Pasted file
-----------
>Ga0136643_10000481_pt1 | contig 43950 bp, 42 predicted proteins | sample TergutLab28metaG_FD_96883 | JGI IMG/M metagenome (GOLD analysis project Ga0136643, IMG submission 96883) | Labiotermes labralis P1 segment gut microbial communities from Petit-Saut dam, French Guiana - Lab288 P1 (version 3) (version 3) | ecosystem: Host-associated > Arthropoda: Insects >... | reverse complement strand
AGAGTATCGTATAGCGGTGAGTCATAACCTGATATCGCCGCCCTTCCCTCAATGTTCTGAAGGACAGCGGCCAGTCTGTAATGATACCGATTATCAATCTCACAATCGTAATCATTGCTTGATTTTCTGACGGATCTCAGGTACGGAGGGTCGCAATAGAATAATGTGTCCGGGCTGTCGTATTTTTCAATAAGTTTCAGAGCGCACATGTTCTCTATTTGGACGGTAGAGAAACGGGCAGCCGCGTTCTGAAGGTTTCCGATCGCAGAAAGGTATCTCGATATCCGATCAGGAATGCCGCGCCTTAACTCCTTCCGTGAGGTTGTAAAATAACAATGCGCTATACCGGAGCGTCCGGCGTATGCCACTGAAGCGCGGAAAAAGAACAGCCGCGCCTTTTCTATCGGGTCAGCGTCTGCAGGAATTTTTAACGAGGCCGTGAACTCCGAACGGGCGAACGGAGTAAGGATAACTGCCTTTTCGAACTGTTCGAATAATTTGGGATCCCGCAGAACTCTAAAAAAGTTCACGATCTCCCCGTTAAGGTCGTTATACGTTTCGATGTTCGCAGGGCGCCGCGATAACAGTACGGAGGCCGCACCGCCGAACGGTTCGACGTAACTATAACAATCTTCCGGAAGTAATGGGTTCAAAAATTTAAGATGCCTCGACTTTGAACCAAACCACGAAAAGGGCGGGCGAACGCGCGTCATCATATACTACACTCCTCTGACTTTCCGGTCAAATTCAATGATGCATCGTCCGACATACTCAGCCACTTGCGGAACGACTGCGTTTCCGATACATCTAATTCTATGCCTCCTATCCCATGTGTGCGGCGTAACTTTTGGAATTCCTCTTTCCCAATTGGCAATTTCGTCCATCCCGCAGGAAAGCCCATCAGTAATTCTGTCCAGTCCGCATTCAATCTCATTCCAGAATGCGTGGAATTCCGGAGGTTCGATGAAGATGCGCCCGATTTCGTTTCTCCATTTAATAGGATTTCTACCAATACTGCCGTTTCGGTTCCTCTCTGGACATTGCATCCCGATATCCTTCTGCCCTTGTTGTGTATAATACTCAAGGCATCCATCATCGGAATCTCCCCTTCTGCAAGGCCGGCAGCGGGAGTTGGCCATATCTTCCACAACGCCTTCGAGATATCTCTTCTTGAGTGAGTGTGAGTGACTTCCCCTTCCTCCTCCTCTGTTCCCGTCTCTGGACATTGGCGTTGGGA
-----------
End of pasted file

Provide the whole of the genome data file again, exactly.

>Ga0136643_10000481_pt1 | contig 43950 bp, 42 predicted proteins | sample TergutLab28metaG_FD_96883 | JGI IMG/M metagenome (GOLD analysis project Ga0136643, IMG submission 96883) | Labiotermes labralis P1 segment gut microbial communities from Petit-Saut dam, French Guiana - Lab288 P1 (version 3) (version 3) | ecosystem: Host-associated > Arthropoda: Insects >... | reverse complement strand
AGAGTATCGTATAGCGGTGAGTCATAACCTGATATCGCCGCCCTTCCCTCAATGTTCTGAAGGACAGCGGCCAGTCTGTAATGATACCGATTATCAATCTCACAATCGTAATCATTGCTTGATTTTCTGACGGATCTCAGGTACGGAGGGTCGCAATAGAATAATGTGTCCGGGCTGTCGTATTTTTCAATAAGTTTCAGAGCGCACATGTTCTCTATTTGGACGGTAGAGAAACGGGCAGCCGCGTTCTGAAGGTTTCCGATCGCAGAAAGGTATCTCGATATCCGATCAGGAATGCCGCGCCTTAACTCCTTCCGTGAGGTTGTAAAATAACAATGCGCTATACCGGAGCGTCCGGCGTATGCCACTGAAGCGCGGAAAAAGAACAGCCGCGCCTTTTCTATCGGGTCAGCGTCTGCAGGAATTTTTAACGAGGCCGTGAACTCCGAACGGGCGAACGGAGTAAGGATAACTGCCTTTTCGAACTGTTCGAATAATTTGGGATCCCGCAGAACTCTAAAAAAGTTCACGATCTCCCCGTTAAGGTCGTTATACGTTTCGATGTTCGCAGGGCGCCGCGATAACAGTACGGAGGCCGCACCGCCGAACGGTTCGACGTAACTATAACAATCTTCCGGAAGTAATGGGTTCAAAAATTTAAGATGCCTCGACTTTGAACCAAACCACGAAAAGGGCGGGCGAACGCGCGTCATCATATACTACACTCCTCTGACTTTCCGGTCAAATTCAATGATGCATCGTCCGACATACTCAGCCACTTGCGGAACGACTGCGTTTCCGATACATCTAATTCTATGCCTCCTATCCCATGTGTGCGGCGTAACTTTTGGAATTCCTCTTTCCCAATTGGCAATTTCGTCCATCCCGCAGGAAAGCCCATCAGTAATTCTGTCCAGTCCGCATTCAATCTCATTCCAGAATGCGTGGAATTCCGGAGGTTCGATGAAGATGCGCCCGATTTCGTTTCTCCATTTAATAGGATTTCTACCAATACTGCCGTTTCGGTTCCTCTCTGGACATTGCATCCCGATATCCTTCTGCCCTTGTTGTGTATAATACTCAAGGCATCCATCATCGGAATCTCCCCTTCTGCAAGGCCGGCAGCGGGAGTTGGCCATATCTTCCACAACGCCTTCGAGATATCTCTTCTTGAGTGAGTGTGAGTGACTTCCCCTTCCTCCTCCTCTGTTCCCGTCTCTGGACATTGGCGTTGGGA